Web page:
Julie Q. said...

I love the bandana and stick image (minus the stick I guess). Very hobo-esque.

I got as far as the doghouse in the backyard. But the stinky dog smell did me in.

meno said...

patches, A mini-tool! I should have thought if that. I hope the quarter off college helped. The Lion King is pretty cool.

joan, i was probably just hungry when my plot was hatched. But you never know when a Weeble pop-up tree house will come in handy.

maggie, well, all the cookies i could carry in my little cardboard box anyway. Yeah, i showed her all right!

liv, who even knows. My mother was full of tiny little barbs. At that age i didn't recognize them as such, but i still felt their sting.

hearts, you were going for the whole new life thing, sans all possessions. Looks like you made a habit of running away.

julie, all the pictures i had ever seen showed me that when you run away you carry your stuff in a bandana on a stick.

gr said...

Oh yeah, nilla wafers and tree houses. You and I must have had the same childhood!

Lucia said...

Childhood logic...yesh, those cookies absolutely had to go into the toothpaste tube box. Of course!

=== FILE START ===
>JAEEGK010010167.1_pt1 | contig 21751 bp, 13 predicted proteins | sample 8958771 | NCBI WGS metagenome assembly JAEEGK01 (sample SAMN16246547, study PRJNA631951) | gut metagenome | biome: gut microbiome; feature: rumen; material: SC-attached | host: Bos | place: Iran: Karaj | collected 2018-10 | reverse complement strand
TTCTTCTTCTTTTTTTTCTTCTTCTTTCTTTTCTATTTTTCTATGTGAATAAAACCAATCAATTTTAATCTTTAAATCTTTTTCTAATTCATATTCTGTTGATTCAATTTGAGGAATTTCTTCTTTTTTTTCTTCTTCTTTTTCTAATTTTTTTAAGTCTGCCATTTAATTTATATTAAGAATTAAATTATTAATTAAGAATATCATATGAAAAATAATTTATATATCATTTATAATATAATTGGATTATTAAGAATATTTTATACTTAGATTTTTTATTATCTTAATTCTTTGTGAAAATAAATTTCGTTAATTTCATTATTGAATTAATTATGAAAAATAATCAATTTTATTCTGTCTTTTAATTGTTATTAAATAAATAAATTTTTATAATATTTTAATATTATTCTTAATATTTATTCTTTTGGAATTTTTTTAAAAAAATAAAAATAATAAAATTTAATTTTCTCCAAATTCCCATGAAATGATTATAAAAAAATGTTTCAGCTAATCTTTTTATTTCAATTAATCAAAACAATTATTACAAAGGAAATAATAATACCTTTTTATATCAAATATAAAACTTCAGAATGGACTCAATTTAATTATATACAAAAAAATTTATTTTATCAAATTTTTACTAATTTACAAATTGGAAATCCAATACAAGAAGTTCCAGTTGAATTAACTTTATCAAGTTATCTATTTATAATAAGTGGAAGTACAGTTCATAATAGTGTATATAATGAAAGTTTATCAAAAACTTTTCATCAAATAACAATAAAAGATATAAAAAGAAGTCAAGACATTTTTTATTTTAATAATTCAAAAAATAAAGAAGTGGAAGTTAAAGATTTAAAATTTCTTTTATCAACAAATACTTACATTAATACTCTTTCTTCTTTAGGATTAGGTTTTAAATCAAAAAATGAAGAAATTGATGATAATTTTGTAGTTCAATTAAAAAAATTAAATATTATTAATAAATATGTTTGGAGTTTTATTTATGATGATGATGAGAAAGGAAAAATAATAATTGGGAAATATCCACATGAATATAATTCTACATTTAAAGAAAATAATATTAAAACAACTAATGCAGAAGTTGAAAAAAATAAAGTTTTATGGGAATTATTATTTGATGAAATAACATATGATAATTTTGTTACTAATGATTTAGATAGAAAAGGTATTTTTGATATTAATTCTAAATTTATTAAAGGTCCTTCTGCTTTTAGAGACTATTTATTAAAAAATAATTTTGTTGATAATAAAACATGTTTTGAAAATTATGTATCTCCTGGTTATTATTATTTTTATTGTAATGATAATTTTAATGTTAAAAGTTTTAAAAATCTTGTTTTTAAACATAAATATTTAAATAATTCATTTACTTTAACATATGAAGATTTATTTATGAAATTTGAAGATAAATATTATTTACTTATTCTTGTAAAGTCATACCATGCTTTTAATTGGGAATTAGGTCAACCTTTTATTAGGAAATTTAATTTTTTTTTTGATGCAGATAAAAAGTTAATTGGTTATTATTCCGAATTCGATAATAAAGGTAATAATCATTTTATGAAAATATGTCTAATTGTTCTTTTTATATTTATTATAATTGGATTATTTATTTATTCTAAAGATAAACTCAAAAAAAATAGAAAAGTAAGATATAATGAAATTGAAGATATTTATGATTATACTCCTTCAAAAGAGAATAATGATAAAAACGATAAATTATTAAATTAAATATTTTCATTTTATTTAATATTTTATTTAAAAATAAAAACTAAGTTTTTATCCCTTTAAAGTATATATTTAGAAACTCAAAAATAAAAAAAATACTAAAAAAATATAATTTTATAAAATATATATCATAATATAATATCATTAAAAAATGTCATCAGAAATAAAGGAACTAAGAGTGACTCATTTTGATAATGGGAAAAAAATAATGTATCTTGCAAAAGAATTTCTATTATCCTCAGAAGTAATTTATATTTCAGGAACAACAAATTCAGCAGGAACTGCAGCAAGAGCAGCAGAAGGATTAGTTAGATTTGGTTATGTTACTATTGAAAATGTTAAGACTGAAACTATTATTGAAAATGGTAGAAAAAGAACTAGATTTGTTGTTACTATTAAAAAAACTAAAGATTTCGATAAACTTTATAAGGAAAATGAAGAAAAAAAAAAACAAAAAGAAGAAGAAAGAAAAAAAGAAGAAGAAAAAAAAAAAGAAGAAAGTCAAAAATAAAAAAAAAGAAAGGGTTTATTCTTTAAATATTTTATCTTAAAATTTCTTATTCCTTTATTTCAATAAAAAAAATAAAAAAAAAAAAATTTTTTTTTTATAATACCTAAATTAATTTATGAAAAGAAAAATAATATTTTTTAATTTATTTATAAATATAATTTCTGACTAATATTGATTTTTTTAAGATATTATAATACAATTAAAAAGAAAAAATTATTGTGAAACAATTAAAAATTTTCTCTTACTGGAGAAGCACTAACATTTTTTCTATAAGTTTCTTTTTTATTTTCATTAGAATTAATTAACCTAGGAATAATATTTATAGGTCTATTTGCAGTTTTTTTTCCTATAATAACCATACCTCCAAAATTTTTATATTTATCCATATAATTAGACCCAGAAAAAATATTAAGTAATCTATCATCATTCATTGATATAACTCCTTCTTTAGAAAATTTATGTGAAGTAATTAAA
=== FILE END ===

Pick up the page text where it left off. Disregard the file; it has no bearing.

Dick said...

I don't remember ever running away but you have to remember that I didn't know how to cook so knew I couldn't survive on my own. I did have a club house I had built in the back yard that I slept out in quite often, in the summer. But I always found my way into the house at meal time.

TTQ said...

Yep did that too and later when I got older and stopped coming home at night upon my return my mom would ask when are you moving out anyways? Once she was very angry and I left that day (I was 18). That'll show her right?

meno said...

gary, We always had a tree house nearby. One of my brothers is a very determined guy. The last one he built had 3 floors in one tree and then a bridge to another tree.

lucia, that box was made for those cookies!

dick, at 6 i didn't know how to cook either. I loved having a tree house or a fort nearby to escape into.

ttq, hmm, sounds like you were more determined than i. That was my only attempt at running away. How did that work out for you?

QT said...

I never did any running away until I was in my teens. I believe I shaved years off my parents lives...

Mmm...the nilla wafers remind me of the south as well!

Tink said...

My littlest brother used to threaten he'd run away. When asked about his plans he'd say...

"I'm going to Disney World and live in the trees and eat bananas."